A vaccine is said to provide immunity from certain infections and diseases. In a sense a vaccine is homeopathic, as it uses a little bit of the disease itself to galvanize the body into producing antibodies against it. Once the body has produced these antibodies, they may be automatically reproduced to fight the disease or infection for many years.
The term vaccine comes from Edward Jenner who discovered in the late 1700s the mechanism that vaccines apparently use. Jenner experimented with cow pox in order to develop an inoculation against small pox.
Despite the many breakthroughs claimed for vaccines, they are increasingly controversial in the 21st century as children and adults are exposed to more and more of them. Giving children a number of vaccines before they are five or six years old is bound to strike some as excessive, especially when some are live-virus vaccines. That Western governments increasingly seek to mandate vaccines only aggravates the controversy.
In fact, there is plenty of anecdotal evidence about the destructive nature of vaccines when they apparently collide with the wrong genetic or biological type. Opponents of this kind of apocryphal dialogue will point out that it means nothing without scientific rigor. And yet there seems much of it, especially on the Internet.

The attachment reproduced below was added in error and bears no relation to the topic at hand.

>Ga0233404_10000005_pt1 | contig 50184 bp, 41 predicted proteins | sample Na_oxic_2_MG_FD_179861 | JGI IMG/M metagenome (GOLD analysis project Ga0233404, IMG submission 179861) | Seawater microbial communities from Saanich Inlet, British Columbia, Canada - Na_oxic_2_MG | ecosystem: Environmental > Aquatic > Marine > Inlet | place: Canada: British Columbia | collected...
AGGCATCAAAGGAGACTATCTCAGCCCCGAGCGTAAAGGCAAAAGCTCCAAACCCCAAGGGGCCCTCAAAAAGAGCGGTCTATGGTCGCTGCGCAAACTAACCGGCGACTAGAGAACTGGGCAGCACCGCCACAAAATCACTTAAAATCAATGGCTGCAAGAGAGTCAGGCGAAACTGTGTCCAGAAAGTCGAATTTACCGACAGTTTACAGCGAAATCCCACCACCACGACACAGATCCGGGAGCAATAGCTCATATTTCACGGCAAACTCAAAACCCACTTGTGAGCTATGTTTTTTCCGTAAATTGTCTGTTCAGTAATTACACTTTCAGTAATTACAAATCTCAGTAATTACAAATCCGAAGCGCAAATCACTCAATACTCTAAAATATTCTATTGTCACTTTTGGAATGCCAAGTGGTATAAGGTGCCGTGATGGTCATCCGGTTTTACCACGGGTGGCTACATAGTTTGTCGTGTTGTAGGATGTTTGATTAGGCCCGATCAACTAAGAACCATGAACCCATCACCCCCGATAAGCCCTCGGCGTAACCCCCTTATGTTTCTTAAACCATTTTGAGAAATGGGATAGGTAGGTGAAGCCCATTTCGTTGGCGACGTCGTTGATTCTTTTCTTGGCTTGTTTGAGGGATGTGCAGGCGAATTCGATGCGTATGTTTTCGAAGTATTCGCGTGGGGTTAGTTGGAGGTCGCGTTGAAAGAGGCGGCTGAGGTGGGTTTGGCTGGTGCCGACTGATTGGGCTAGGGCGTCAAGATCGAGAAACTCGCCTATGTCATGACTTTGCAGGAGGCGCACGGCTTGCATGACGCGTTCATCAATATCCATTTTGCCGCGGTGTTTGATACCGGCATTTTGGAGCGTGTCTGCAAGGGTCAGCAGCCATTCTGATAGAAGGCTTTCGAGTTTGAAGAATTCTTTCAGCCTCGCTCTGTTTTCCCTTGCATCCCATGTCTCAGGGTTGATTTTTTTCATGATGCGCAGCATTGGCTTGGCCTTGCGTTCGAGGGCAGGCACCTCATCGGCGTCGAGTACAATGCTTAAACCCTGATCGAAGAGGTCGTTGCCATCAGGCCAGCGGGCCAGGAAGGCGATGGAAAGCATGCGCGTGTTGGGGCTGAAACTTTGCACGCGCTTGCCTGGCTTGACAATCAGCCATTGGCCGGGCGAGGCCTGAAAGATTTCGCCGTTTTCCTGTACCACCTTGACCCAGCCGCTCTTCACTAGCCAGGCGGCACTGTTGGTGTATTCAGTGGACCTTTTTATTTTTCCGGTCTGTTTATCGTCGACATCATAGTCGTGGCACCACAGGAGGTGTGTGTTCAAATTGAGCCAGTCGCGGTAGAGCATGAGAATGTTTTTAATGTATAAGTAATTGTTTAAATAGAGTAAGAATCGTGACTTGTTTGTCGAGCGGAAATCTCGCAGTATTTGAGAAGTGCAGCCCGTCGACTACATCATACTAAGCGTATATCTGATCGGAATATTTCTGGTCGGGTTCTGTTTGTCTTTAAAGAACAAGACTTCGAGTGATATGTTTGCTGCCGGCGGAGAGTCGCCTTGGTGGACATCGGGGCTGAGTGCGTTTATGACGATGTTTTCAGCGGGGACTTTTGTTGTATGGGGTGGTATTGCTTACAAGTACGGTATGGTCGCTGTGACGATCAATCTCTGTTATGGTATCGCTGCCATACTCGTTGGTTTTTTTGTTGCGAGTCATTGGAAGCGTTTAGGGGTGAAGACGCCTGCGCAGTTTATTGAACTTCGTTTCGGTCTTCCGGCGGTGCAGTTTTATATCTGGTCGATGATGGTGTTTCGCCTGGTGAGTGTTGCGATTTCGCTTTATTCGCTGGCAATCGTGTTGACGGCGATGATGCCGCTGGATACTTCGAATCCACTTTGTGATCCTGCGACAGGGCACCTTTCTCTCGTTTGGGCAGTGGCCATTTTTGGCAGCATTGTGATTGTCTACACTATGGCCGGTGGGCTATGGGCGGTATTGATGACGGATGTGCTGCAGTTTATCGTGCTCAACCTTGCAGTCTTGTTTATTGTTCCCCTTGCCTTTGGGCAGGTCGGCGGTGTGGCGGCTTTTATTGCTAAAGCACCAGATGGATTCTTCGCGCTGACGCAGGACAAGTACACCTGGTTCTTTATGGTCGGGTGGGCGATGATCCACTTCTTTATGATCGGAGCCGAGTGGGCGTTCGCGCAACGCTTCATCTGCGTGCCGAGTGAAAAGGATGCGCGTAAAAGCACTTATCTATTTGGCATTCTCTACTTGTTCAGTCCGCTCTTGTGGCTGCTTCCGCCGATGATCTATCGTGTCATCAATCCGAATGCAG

Most children apparently can easily tolerate vaccines (for better or worse) but perhaps some cannot. There seems to be an ever-increasing amount of asthma, immune system related syndromes and other "chronic" conditions (in addition to autism) that modern Western medicine cannot easily explain. Vaccine opponents are convinced that the over-application of vaccines may have something to do with it.
Why is there not more research into the potential damage that vaccines may cause? Critics argue that if vaccines are as safe as their makers proclaim, then they should welcome such research and pursue it themselves. That would silence the naysayers once and for all.